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# 7.4: Existence of Eigenvalues

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In what follows, we want to study the question of when eigenvalues exist for a given operator $$T$$. To answer this question, we will use polynomials $$p(z)\in \mathbb{F}[z]$$ evaluated on operators $$T \in \mathcal{L}(V,V)$$ (or, equivalently, on square matrices $$A \in \mathbb{F}^{n\times n}$$. More explicitly, given a polynomial

$p(z) = a_0 + a_1 z + \cdots + a_k z^k$

we can associate the operator

$p(T) = a_0 I_V + a_1 T + \cdots + a_k T^k.$

Note that, for $$p(z),q(z)\in \mathbb{F}[z]$$, we have

\begin{equation*}
(pq)(T) = p(T)q(T) = q(T)p(T).
\end{equation*}

The results of this section will be for complex vector spaces. This is because the proof of the existence of eigenvalues relies on the Fundamental Theorem of Algebra from Chapter 3, which makes a statement about the existence of zeroes of polynomials over $$\mathbb{C}$$.

Theorem 7.4.1: Existance

Let $$V\neq \{0\}$$ be a finite-dimensional vector space over $$\mathbb{C}$$, and let $$T\in\mathcal{L}(V,V)$$. Then $$T$$ has at least one eigenvalue.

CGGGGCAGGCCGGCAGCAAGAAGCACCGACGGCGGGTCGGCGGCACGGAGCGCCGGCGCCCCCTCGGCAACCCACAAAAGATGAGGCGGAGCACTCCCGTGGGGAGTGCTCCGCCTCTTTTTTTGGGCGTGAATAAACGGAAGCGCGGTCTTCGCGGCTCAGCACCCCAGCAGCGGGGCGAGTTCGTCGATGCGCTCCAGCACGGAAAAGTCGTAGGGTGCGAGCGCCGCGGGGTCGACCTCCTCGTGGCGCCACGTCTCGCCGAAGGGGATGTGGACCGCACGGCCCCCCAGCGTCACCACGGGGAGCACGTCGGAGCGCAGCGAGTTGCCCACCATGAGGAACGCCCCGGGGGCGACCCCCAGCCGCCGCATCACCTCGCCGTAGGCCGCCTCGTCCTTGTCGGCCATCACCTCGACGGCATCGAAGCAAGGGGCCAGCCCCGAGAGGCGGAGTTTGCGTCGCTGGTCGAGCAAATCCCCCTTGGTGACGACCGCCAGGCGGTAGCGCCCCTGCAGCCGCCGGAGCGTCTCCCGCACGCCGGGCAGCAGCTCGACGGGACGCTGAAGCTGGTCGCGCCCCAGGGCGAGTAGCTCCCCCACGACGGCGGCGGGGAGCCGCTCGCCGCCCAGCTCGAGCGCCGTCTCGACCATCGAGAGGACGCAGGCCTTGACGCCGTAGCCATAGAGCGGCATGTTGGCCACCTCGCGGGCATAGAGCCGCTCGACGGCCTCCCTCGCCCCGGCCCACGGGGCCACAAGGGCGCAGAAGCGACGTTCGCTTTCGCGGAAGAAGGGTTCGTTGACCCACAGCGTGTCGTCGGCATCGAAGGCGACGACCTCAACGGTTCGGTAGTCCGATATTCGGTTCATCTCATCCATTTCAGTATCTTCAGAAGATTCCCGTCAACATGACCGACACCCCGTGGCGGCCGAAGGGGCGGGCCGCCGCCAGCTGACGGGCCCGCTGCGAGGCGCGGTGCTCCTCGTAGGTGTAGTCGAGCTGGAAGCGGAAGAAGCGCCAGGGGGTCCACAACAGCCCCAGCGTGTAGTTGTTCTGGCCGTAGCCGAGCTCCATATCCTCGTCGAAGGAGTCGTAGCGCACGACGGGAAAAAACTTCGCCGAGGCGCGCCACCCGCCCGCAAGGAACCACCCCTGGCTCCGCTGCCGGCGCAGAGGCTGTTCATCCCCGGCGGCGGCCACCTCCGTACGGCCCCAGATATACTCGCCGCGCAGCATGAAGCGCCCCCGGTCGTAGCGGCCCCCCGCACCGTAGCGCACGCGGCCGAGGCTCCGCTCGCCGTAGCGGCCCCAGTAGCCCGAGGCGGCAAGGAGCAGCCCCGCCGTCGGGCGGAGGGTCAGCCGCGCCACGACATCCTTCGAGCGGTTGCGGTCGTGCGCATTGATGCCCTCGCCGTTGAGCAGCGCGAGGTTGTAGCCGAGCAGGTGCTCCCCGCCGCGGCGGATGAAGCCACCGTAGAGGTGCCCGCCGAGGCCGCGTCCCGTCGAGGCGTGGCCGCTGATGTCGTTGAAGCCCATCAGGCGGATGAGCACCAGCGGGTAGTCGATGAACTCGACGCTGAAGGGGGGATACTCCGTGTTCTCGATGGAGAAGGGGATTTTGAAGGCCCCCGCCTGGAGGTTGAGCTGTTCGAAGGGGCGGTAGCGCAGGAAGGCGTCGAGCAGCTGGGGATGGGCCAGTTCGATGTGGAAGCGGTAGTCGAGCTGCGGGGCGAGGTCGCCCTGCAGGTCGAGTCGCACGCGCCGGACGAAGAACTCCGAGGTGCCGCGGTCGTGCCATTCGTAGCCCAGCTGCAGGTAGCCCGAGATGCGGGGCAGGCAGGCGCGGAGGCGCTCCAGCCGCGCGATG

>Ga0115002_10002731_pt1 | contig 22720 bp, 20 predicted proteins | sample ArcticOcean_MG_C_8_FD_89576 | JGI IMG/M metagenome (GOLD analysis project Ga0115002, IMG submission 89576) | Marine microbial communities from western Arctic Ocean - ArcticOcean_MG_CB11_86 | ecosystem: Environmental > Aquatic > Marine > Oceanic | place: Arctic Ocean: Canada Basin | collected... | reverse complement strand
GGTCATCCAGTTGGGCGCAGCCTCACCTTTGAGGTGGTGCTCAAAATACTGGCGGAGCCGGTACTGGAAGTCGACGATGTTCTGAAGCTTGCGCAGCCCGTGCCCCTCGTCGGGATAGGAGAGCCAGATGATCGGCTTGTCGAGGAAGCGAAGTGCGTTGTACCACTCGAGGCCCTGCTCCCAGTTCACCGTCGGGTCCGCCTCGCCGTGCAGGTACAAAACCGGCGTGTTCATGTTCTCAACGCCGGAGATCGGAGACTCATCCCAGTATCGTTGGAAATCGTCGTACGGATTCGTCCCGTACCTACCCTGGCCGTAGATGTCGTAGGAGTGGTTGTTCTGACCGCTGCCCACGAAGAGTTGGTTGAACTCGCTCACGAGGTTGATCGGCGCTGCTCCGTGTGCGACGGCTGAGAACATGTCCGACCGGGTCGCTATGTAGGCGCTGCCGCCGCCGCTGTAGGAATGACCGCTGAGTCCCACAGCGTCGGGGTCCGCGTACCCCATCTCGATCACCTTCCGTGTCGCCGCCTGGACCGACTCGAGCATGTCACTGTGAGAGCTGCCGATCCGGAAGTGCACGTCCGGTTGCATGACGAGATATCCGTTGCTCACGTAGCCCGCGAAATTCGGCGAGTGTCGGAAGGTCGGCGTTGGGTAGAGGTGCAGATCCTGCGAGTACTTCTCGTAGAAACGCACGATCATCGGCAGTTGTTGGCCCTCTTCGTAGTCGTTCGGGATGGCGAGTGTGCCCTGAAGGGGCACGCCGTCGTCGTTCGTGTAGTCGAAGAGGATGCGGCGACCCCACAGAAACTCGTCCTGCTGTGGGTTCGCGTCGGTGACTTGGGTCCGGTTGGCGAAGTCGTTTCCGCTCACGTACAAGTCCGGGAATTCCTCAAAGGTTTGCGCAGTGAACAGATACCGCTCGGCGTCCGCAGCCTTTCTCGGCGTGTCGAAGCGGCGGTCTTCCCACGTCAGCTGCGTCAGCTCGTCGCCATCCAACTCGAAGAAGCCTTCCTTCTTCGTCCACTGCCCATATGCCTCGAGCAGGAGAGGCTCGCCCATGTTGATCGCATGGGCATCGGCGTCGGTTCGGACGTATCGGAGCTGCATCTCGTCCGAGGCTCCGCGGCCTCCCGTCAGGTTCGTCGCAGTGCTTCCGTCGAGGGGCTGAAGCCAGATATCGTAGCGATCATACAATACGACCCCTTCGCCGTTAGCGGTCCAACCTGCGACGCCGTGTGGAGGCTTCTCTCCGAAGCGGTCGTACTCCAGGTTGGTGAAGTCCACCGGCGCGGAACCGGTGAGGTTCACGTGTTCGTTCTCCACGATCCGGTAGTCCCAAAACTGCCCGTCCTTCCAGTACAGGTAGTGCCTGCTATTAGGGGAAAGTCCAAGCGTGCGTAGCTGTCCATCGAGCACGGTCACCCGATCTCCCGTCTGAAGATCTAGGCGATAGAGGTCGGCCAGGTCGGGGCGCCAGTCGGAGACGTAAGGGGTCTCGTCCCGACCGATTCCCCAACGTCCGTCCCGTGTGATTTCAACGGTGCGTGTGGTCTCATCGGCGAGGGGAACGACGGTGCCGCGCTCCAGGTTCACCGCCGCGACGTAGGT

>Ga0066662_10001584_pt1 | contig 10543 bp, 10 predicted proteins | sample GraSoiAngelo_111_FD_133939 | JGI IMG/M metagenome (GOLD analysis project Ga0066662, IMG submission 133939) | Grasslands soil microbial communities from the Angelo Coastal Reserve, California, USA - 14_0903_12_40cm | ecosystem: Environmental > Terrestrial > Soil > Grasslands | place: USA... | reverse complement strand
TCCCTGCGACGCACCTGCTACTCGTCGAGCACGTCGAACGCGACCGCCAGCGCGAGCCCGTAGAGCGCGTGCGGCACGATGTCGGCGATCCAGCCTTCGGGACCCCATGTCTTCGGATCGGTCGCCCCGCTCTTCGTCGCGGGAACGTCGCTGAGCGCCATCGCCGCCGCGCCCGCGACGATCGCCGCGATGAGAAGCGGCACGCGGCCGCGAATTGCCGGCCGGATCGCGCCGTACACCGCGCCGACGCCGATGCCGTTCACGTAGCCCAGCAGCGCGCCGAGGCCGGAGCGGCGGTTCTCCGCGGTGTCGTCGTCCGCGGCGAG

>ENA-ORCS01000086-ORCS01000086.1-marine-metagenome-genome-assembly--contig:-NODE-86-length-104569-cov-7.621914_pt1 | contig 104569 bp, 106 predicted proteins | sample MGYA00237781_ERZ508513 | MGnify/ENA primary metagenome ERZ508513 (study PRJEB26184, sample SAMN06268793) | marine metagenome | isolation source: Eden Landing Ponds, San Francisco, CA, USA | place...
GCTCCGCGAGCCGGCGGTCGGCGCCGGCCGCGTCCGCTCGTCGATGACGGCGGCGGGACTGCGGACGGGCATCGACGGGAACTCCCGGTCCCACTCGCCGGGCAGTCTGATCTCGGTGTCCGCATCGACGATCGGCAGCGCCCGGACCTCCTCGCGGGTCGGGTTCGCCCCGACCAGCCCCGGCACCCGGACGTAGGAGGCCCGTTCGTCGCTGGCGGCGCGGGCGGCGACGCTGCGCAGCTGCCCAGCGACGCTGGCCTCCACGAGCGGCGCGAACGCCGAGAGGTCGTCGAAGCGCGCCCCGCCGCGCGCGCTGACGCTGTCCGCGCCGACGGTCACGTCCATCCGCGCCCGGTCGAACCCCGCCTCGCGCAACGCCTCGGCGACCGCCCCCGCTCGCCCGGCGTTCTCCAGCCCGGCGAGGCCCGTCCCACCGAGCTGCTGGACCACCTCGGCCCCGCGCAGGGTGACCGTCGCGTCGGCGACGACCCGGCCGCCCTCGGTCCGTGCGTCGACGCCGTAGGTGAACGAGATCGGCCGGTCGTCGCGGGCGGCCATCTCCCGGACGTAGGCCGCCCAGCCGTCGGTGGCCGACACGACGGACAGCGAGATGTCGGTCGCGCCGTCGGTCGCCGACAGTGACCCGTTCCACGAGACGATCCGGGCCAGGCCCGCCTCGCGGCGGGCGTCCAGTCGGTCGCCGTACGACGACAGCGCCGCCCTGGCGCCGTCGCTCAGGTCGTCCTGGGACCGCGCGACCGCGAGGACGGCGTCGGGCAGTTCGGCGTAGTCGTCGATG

Proof

Let $$v\in V$$with $$v\neq 0$$, and consider the list of vectors

\begin{equation*}
(v,Tv,T^2v,\ldots,T^nv),
\end{equation*}

where $$n=\dim(V)$$. Since the list contains $$n+1$$vectors, it must be linearly dependent. Hence, there exist scalars $$a_0,a_1,\ldots, a_n\in \mathbb{C}$$, not all zero, such that

\begin{equation*}
0 = a_0 v + a_1 Tv + a_2 T^2 v + \cdots + a_n T^n v.
\end{equation*}

Let $$m$$be largest index for which $$a_m\neq 0$$. Since $$v\neq 0$$, we must have $$m>0$$ (but possibly $$m=n$$. Consider the polynomial

\begin{equation*}
p(z) = a_0 + a_1 z + \cdots + a_m z^m.
\end{equation*}

By Theorem 3.2.3 (3) it can be factored as
\begin{equation*}
p(z) = c(z-\lambda_1)\cdots (z-\lambda_m),
\end{equation*}

where $$c,\lambda_1,\ldots,\lambda_m\in \mathbb{C}$$and $$c\neq 0$$.

Therefore,
\begin{equation*}
\begin{split}
0 &= a_0 v + a_1 Tv + a_2 T^2 v + \cdots + a_n T^n v = p(T)v\\
&= c(T-\lambda_1 I)(T-\lambda_2 I) \cdots (T-\lambda_m I)v,
\end{split}
\end{equation*}
and so at least one of the factors $$T-\lambda_j I$$ must be noninjective. In other words, this $$\lambda_j$$is an eigenvalue of $$T$$.

Note that the proof of Theorem 7.4.1 only uses basic concepts about linear maps, which is the same approach as in a popular textbook called Linear Algebra Done Right by Sheldon Axler. Many other textbooks rely on significantly more difficult proofs using concepts like the determinant and characteristic polynomial of a matrix. At the same time, it is often preferable to use the characteristic polynomial of a matrix in order to compute eigen-information of an operator; we discuss this approach in Chapter 8.

Note also that Theorem 7.4.1 does not hold for real vector spaces. E.g., as we saw in Example 7.2.2, the rotation operator $$R$$ on $$\mathbb{R}^2$$ has no eigenvalues.

### Contributors

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